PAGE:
And yet two weeks ago, while scrolling through my Thai politics Twitter list, what should appear before me but Cat People vs. Dog People. One of the bloggers I follow had retweeted the image via a content spamming account called @Thegooglefactz. As surprised as I was to see Fluffy and Rover facing off again, I was even more surprised to learn that a two year-old graphic had been shared nearly 3,000 times.
While the original graphic had lived on Facebook and Mindjet's blog, this new iteration was gaining momentum on Twitter—a platform especially conducive to debate and conversation. And sure enough, Cat People vs. Dog People was again provoking a lively discussion:
But Cat People vs. Dog People wasn't confined to the Twitterverse. The graphic had been picked up by multiple blogs and Tumblrs across the globe. And like a game of telephone at a grade-school birthday party—"Henry has a pet turtle that he keeps in a fish tank" → "Henry has a pet fish that he keeps in a turtle tank" → "Henry's father got divorced after a business trip to Singapore"—the message and attribution seemed to change slightly with every new repetition. A Wordpress site called "This Made My Day" credited the graphic to Visual.ly, while a blogger named Ed Bertotti decided that the research had come from a psychologist at the University of Texas.
Old Graphic, New Tricks
Regardless of the attribution errors, I was pleased to see that a graphic we had worked on was regaining online traction. But why had Cat People vs. Dog People re-emerged two years after its initial posting? There are several explanatory factors.
First and foremost, the topic. When we first brainstormed ideas for the Between Minds series, we identified dichotomies that had traditionally stirred up a lot of debate. Something like Thought Leader vs. Do Leader spoke specifically to the business and tech communities—and succeeded because of it—but Cat People vs. Dog People had an ever broader appeal.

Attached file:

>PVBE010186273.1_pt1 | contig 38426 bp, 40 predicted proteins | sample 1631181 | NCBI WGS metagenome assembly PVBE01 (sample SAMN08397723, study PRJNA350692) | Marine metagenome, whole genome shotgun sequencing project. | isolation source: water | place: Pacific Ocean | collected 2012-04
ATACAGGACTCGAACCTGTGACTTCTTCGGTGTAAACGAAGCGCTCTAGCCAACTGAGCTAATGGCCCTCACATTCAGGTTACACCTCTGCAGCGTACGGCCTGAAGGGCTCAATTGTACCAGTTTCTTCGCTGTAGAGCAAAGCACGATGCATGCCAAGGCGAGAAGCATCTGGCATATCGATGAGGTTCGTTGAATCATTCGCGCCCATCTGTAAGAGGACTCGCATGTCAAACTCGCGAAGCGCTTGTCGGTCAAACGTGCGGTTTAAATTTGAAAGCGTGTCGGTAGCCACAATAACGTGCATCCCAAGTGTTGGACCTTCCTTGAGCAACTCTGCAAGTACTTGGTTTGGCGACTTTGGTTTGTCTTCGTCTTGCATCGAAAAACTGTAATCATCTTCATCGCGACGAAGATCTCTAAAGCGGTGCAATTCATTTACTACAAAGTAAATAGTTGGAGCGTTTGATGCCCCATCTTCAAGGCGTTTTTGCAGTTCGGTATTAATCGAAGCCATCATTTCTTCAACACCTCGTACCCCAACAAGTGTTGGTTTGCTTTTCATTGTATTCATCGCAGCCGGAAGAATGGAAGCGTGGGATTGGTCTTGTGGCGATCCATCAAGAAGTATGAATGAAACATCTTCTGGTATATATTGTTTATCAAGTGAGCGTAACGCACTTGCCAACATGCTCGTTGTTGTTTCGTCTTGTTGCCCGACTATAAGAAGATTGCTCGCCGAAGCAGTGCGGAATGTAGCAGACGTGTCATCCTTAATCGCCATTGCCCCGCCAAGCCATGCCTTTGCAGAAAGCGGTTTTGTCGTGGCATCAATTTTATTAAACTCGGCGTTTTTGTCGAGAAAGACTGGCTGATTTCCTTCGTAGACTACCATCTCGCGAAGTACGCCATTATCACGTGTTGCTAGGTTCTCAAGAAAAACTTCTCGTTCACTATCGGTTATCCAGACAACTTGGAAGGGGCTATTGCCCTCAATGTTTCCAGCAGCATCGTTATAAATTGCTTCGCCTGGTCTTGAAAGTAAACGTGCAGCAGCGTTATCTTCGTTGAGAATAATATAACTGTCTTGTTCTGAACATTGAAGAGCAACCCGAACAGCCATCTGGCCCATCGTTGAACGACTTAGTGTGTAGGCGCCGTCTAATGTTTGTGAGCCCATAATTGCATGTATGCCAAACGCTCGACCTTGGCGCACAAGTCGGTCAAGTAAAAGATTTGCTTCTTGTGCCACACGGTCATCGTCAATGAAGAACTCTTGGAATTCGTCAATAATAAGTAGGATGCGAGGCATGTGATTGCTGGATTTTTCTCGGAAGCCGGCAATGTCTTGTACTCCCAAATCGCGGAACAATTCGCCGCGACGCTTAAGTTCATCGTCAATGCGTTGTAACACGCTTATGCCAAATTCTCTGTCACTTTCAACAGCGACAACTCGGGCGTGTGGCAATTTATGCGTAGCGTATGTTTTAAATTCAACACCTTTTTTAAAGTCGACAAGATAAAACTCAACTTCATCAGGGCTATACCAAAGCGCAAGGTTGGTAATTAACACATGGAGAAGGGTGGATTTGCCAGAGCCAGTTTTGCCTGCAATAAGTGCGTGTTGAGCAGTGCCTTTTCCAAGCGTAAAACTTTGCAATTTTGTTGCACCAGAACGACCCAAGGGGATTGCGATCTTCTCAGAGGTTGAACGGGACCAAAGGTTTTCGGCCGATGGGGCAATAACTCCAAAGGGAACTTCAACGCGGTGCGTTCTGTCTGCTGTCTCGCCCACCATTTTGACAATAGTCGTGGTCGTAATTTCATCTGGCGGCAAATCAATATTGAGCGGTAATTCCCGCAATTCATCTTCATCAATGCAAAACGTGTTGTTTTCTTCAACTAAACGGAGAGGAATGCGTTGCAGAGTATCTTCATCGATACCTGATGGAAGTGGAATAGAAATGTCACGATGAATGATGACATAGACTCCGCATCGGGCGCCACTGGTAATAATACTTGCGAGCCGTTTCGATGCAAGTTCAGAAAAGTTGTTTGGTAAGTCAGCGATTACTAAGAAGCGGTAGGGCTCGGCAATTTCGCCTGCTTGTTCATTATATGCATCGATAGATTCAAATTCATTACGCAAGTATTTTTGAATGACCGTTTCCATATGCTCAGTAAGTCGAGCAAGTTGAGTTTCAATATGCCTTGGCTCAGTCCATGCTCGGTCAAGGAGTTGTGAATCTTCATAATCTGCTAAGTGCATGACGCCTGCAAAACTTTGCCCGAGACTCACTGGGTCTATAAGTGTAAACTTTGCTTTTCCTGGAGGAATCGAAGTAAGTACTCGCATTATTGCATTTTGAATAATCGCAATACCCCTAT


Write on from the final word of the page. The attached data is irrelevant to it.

Because cats and dogs are by far the most popular pets, the animals and their owners are often analyzed in both scientific articles and irrevent lifestyle pieces. In journalism lingo, "cat vs. dog" is an evergreen topic—something unrelated to current events that can be revisited again and again. As such, a recyclable piece of evergreen content like Cat People vs. Dog People doesn't map with the social half-life trends identified by McCune. The original Mindjet Facebook graphic got 146 shares, but the @Thegooglefactz version received nearly 3,000 retweets some two years later.
Second, the execution. There are no shortage of cat vs. dog graphics on the internet, but Mindjet's remains more stylish and mobile-optimized than the alternatives, which tend to be either too clunky or too vertical to work on smartphones. The graphic also managed to pack in all of the relevant data points: e.g. cat people are aloof, dog people are outgoing, cat people are perceived as "open," dog people are perceived as "conscientious," etc. In short, the graphic was a self-contained, Twitter-ready conversation starter.
Third and finally, the source. The @Thegooglefactz Twitter account has a whopping 1.48 million followers. As its handle suggests, the account is difficult to categorize—one of those strange spam generators too prolific to be a human and too weird to be a bot. When I first researched @Thegooglefactz, the account title was "Google Tips." When I checked back a week later, it was "Did You Know?" Earlier today it was titled, "Psychedelic Pictures." The content in the tweets tends to change with every new iteration, but the approach seems to work.
I Can Has Parting Thoughts?
Cat People vs. Dog People seems to buck the social content half-life trends detailed by McCune and others. But, as noted above, its reappearance does reflect a repackaging of sorts by a Twitter spam account. The graphic itself has been effectively detached from the original Mindjet Facebook and blog posts—although it still carries the logo stamps of its creators (Mindjet and JESS3)—and it could easily pop up again in a similarly unattributed format via another Twitter account.
There is an obvious parallel here with image macros and similar memes which wander the internet like rōnin samurai completely untethered from their original format. Success Kid, for example, started out as a Getty Images photo of a photographer's eleven-month old son eating sand, and eventually became the internet's default "nailed it" expression.
Every new iteration of the Success Kid graphic has its own unique engagement lifespan. The version above—featuring a guest appearance from Leslie Bradshaw and our very own Lydia Wallbaum—first popped up on a blog post in May 2012, but didn't attract the internet's gaze until an Imgur posting this past February blew up.
Cat People vs. Dog People is unlikely to experience such a radical transformation unless some rogue designer tinkers with the categories or simply cuts-and-paste elements from the image into an entirely new graphic. But then, anything can happen in an Internet world where @Thegooglefactz has more followers than Estonia has people.